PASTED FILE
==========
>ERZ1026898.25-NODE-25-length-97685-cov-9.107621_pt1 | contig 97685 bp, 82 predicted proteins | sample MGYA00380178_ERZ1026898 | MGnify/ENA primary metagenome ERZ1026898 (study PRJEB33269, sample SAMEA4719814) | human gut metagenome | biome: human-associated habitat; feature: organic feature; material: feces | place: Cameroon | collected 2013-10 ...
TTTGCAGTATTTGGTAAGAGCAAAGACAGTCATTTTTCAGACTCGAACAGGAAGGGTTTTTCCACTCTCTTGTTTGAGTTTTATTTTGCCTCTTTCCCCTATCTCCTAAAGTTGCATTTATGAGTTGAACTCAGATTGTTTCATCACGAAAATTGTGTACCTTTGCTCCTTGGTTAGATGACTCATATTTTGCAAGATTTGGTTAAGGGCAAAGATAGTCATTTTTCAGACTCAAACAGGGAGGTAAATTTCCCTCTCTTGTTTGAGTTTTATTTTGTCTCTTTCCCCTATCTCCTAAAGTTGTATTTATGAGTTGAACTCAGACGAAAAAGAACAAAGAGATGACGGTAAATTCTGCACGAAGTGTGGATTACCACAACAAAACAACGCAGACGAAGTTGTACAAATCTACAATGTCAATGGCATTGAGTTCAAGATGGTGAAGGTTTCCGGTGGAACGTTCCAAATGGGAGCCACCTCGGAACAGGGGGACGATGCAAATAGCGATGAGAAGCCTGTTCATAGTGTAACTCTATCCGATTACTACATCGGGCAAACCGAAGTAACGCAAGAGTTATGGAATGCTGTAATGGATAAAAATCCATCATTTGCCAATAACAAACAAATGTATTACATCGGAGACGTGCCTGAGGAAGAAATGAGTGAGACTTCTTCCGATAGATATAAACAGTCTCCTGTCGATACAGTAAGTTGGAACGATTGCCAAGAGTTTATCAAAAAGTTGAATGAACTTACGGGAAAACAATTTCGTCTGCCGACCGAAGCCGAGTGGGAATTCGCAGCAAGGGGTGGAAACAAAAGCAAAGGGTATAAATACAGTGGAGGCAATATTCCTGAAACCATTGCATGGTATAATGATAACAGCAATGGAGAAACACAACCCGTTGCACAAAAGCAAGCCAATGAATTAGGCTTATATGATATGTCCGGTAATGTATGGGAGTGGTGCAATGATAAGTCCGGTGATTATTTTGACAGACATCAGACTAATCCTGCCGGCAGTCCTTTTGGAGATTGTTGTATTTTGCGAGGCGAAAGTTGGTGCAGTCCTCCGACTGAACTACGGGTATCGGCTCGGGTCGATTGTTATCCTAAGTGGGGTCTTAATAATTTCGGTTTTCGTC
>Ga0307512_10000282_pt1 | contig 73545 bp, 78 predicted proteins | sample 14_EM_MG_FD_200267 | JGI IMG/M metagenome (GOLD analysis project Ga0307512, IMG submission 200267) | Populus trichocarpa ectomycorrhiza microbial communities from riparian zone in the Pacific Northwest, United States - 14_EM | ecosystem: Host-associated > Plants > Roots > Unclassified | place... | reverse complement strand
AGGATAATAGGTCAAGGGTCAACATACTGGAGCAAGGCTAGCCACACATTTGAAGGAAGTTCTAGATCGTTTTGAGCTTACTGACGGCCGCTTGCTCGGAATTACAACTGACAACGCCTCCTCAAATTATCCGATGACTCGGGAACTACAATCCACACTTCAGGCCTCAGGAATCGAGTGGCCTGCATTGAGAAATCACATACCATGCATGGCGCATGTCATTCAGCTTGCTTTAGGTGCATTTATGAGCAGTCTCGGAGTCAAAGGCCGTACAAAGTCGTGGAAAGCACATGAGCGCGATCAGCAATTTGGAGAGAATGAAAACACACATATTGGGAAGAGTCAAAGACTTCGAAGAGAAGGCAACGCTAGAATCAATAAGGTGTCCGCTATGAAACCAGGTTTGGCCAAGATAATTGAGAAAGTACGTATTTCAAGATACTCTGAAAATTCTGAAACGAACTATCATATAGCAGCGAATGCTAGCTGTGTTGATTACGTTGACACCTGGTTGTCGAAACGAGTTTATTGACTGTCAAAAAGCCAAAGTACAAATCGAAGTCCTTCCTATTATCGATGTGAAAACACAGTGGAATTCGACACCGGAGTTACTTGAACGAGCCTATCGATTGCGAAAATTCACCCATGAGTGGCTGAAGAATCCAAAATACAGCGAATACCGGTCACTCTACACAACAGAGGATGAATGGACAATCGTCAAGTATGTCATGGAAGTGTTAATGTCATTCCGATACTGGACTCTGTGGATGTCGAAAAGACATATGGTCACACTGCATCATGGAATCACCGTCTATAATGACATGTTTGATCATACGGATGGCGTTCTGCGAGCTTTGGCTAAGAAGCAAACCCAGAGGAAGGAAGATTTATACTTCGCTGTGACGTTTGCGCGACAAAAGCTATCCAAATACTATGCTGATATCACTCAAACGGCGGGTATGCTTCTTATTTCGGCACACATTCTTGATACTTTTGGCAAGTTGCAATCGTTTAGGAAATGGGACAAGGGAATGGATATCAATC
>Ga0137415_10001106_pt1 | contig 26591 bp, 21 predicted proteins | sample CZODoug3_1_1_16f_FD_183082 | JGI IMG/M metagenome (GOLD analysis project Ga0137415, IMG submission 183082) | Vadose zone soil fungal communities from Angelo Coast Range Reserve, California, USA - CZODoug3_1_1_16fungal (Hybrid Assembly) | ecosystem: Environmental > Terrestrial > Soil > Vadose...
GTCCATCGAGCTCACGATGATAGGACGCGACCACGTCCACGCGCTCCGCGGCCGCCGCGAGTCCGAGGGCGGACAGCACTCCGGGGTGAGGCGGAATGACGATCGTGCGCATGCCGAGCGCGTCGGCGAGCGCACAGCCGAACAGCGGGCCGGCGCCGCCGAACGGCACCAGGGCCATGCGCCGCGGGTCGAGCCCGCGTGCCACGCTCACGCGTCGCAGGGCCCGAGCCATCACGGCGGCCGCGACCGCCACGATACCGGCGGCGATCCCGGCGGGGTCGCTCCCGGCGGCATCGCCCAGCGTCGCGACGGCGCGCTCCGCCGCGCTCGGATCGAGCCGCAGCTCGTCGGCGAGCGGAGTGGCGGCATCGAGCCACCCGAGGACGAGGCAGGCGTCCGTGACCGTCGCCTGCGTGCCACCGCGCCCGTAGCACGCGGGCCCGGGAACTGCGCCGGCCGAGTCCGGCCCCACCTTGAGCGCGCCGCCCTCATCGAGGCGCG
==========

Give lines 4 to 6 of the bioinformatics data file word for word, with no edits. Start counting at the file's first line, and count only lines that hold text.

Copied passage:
AGGATAATAGGTCAAGGGTCAACATACTGGAGCAAGGCTAGCCACACATTTGAAGGAAGTTCTAGATCGTTTTGAGCTTACTGACGGCCGCTTGCTCGGAATTACAACTGACAACGCCTCCTCAAATTATCCGATGACTCGGGAACTACAATCCACACTTCAGGCCTCAGGAATCGAGTGGCCTGCATTGAGAAATCACATACCATGCATGGCGCATGTCATTCAGCTTGCTTTAGGTGCATTTATGAGCAGTCTCGGAGTCAAAGGCCGTACAAAGTCGTGGAAAGCACATGAGCGCGATCAGCAATTTGGAGAGAATGAAAACACACATATTGGGAAGAGTCAAAGACTTCGAAGAGAAGGCAACGCTAGAATCAATAAGGTGTCCGCTATGAAACCAGGTTTGGCCAAGATAATTGAGAAAGTACGTATTTCAAGATACTCTGAAAATTCTGAAACGAACTATCATATAGCAGCGAATGCTAGCTGTGTTGATTACGTTGACACCTGGTTGTCGAAACGAGTTTATTGACTGTCAAAAAGCCAAAGTACAAATCGAAGTCCTTCCTATTATCGATGTGAAAACACAGTGGAATTCGACACCGGAGTTACTTGAACGAGCCTATCGATTGCGAAAATTCACCCATGAGTGGCTGAAGAATCCAAAATACAGCGAATACCGGTCACTCTACACAACAGAGGATGAATGGACAATCGTCAAGTATGTCATGGAAGTGTTAATGTCATTCCGATACTGGACTCTGTGGATGTCGAAAAGACATATGGTCACACTGCATCATGGAATCACCGTCTATAATGACATGTTTGATCATACGGATGGCGTTCTGCGAGCTTTGGCTAAGAAGCAAACCCAGAGGAAGGAAGATTTATACTTCGCTGTGACGTTTGCGCGACAAAAGCTATCCAAATACTATGCTGATATCACTCAAACGGCGGGTATGCTTCTTATTTCGGCACACATTCTTGATACTTTTGGCAAGTTGCAATCGTTTAGGAAATGGGACAAGGGAATGGATATCAATC
>Ga0137415_10001106_pt1 | contig 26591 bp, 21 predicted proteins | sample CZODoug3_1_1_16f_FD_183082 | JGI IMG/M metagenome (GOLD analysis project Ga0137415, IMG submission 183082) | Vadose zone soil fungal communities from Angelo Coast Range Reserve, California, USA - CZODoug3_1_1_16fungal (Hybrid Assembly) | ecosystem: Environmental > Terrestrial > Soil > Vadose...
GTCCATCGAGCTCACGATGATAGGACGCGACCACGTCCACGCGCTCCGCGGCCGCCGCGAGTCCGAGGGCGGACAGCACTCCGGGGTGAGGCGGAATGACGATCGTGCGCATGCCGAGCGCGTCGGCGAGCGCACAGCCGAACAGCGGGCCGGCGCCGCCGAACGGCACCAGGGCCATGCGCCGCGGGTCGAGCCCGCGTGCCACGCTCACGCGTCGCAGGGCCCGAGCCATCACGGCGGCCGCGACCGCCACGATACCGGCGGCGATCCCGGCGGGGTCGCTCCCGGCGGCATCGCCCAGCGTCGCGACGGCGCGCTCCGCCGCGCTCGGATCGAGCCGCAGCTCGTCGGCGAGCGGAGTGGCGGCATCGAGCCACCCGAGGACGAGGCAGGCGTCCGTGACCGTCGCCTGCGTGCCACCGCGCCCGTAGCACGCGGGCCCGGGAACTGCGCCGGCCGAGTCCGGCCCCACCTTGAGCGCGCCGCCCTCATCGAGGCGCG